https://youtu.be/eT0TgL9-2Pw

  6. #26
    Senior Member C5GTO's Avatar
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    Post Transaxle mockup transitions to build

    It was now time to figure out how wide the engine/transaxle package would be so that meant figuring out the bellhousing and transfer case between engine and transmission. Pete dug up a Ford bellhousing, it’s depth measured 7 inches and it had lots of unused “air space” inside. We could slice off the area making up the air space and go from there but that felt like a hack. Pete had some large billets of aluminum and decided to machine up a bellhousing from that.



    For the transfer case, more aluminum billet was used.





    You might guess that by now we’re transitioning from rough mockup into making parts for real. The outside half of transfer case shows this with some of Kevin’s nice CNC machine work.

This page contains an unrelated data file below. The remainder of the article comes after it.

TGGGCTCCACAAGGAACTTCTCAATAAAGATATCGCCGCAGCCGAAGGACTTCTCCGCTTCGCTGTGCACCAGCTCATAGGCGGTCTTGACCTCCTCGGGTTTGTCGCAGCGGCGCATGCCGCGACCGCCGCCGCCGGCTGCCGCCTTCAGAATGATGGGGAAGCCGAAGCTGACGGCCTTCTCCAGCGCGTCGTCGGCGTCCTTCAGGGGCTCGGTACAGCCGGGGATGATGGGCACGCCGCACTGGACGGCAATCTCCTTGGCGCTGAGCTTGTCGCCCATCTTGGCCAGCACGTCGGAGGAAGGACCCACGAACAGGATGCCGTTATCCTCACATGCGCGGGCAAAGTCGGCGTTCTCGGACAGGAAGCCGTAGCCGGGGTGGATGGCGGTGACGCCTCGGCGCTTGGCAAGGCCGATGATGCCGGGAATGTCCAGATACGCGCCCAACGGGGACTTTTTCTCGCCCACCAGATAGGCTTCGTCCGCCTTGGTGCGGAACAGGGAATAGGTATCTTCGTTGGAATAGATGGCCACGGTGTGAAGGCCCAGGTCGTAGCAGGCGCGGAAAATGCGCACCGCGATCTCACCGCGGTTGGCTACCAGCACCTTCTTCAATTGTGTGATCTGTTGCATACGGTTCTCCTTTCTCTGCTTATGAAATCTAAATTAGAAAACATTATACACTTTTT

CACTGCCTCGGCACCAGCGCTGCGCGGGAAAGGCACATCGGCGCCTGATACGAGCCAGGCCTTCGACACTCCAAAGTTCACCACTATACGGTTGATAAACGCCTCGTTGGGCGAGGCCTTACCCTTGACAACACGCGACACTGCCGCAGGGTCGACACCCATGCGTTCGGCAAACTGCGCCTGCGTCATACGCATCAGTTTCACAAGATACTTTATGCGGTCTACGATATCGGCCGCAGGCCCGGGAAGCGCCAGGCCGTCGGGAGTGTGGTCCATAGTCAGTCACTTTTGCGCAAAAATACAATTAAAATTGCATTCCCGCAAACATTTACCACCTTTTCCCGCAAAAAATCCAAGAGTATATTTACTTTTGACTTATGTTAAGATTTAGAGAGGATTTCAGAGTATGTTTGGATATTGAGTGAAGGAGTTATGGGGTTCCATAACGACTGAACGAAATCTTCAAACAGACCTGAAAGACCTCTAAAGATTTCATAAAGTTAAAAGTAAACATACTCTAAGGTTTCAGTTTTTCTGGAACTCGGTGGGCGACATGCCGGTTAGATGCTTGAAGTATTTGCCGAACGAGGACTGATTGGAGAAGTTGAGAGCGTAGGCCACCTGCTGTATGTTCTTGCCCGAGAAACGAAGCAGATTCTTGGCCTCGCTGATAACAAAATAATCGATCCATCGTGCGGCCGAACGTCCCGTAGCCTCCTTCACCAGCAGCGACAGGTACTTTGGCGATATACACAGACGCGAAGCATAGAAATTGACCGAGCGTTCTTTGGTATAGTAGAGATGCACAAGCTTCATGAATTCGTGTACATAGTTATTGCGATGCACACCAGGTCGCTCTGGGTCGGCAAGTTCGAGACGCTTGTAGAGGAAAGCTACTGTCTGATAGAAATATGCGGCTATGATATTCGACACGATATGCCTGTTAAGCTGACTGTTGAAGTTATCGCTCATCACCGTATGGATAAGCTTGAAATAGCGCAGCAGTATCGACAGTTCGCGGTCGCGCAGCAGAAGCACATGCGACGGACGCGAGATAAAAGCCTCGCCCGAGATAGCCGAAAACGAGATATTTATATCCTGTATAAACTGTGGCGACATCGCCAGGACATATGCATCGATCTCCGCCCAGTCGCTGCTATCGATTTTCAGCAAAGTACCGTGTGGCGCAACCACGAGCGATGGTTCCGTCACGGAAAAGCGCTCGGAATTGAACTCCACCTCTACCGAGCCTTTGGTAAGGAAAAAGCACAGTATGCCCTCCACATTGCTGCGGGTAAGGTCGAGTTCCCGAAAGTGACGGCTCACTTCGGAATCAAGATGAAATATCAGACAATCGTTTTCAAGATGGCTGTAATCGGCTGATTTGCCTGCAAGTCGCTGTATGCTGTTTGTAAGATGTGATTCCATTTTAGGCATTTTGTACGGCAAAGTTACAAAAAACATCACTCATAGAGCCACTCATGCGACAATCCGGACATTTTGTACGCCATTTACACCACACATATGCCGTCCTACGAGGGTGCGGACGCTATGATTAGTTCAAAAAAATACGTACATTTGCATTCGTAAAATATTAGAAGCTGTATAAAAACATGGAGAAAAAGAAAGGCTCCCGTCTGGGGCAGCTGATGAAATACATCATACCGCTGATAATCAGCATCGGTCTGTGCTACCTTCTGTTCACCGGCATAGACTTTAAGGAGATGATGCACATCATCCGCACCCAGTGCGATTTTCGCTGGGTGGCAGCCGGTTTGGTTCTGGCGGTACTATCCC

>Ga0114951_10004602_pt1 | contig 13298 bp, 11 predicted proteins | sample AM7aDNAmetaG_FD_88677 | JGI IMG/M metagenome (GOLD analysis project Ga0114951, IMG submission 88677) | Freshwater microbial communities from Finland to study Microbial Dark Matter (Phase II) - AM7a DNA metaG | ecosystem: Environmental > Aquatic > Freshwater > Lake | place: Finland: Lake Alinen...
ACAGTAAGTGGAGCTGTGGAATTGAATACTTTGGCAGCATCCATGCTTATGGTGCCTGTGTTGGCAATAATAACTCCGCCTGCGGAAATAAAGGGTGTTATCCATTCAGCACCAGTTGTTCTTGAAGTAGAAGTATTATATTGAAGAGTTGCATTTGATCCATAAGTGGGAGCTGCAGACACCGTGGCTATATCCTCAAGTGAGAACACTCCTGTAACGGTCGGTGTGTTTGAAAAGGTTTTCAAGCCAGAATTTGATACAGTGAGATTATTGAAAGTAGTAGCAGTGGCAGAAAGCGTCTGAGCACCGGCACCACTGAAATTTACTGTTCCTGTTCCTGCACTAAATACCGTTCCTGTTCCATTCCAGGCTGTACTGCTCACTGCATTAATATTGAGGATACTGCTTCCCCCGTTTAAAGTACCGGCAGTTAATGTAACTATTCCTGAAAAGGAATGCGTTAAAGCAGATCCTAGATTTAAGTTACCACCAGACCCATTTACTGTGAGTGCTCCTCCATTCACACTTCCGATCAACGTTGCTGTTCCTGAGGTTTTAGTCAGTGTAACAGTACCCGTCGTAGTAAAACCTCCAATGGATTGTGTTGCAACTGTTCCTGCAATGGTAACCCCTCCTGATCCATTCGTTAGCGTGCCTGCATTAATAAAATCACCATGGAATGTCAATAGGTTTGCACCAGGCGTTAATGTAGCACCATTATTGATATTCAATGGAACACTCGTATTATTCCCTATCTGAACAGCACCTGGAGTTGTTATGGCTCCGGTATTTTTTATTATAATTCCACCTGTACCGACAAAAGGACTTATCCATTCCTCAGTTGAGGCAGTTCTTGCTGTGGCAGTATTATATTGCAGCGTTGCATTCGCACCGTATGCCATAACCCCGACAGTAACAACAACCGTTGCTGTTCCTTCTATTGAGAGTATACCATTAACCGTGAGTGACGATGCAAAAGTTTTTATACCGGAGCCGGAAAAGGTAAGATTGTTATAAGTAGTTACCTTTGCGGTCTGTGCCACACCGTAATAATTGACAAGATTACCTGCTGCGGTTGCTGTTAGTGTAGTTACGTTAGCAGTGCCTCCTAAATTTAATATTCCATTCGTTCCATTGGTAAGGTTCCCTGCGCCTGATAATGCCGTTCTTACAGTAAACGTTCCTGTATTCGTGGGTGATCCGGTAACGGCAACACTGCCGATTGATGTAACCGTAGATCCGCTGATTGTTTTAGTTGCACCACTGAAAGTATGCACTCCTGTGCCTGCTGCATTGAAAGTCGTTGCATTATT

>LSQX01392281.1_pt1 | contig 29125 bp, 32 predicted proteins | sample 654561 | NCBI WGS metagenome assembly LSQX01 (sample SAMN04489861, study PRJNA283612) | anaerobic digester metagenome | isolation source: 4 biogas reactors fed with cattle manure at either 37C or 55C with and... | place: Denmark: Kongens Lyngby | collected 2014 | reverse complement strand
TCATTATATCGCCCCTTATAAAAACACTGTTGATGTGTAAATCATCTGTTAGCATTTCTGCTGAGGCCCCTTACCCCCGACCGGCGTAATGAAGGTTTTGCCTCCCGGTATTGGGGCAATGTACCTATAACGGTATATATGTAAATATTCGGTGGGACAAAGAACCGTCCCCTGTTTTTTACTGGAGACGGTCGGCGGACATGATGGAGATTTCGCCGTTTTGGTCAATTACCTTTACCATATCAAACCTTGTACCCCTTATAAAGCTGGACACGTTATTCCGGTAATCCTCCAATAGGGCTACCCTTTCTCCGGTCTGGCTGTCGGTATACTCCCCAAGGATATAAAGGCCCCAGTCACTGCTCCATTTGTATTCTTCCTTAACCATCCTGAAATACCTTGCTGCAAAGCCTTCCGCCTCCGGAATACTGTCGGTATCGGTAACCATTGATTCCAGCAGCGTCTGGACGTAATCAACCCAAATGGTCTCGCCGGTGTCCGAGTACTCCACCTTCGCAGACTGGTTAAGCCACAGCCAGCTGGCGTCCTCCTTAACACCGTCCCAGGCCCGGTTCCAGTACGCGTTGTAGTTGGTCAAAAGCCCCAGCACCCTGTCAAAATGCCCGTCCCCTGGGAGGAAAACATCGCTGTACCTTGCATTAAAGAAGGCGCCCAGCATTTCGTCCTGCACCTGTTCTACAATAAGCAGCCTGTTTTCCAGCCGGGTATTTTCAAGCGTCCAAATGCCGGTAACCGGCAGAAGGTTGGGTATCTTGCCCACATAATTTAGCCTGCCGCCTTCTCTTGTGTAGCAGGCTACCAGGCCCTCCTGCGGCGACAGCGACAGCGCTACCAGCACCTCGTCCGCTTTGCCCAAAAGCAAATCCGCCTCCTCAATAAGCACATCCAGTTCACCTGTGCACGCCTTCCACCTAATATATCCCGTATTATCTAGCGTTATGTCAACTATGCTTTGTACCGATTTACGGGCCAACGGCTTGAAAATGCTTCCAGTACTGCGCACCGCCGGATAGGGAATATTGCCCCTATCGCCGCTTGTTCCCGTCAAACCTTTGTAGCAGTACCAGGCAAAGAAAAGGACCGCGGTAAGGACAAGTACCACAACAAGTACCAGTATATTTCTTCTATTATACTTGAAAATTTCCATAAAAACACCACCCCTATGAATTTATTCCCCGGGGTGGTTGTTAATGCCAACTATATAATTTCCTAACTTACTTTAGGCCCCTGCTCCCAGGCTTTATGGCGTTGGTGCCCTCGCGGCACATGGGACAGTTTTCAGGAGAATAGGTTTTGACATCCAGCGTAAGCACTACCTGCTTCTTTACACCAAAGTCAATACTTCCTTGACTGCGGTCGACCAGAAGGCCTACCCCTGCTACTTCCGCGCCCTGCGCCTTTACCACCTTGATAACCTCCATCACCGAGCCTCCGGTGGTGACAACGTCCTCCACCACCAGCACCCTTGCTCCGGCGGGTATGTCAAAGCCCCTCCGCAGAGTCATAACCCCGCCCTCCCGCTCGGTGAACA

You might also notice the mockup engine now has 2 heads on it. Pete found another core engine so there would be no worries about shaving off some metal and snuggling the transmission up even tighter.

    As it turned out, the bellhousing and transfer case is about 7 inches deep, about the depth of a standard bellhousing. The transfer case still needs some doughnut shaped extensions on outside to hold bearings but these should be fairly thin. The length of the engine from front of damper pulley to outside of transfer case is about 33 inches. Even at 33” it’s going to be a tight fit into the chassis engine bay but we’ve made it as narrow as possible without going down to V6 or something. There’s no way we could have made a V12 this narrow.

    I’ve got to give Pete Aardema and Kevin Braun credit and recognition for what’s been accomplished on the transaxle so far. Their talents are amazing and they’ve given the Miura project a huge shot of adrenaline. At this point, I felt we had enough engineering completed and information to know that the Strickland chassis would work. I’ve caught you up on project progress to-date and will give project updates more real-time as more progress is made.
    Joel Heinke
    Be original; don't be scared of being bold!

  7. #27
    Senior Member C5GTO's Avatar
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    Post Miura chassis construction underway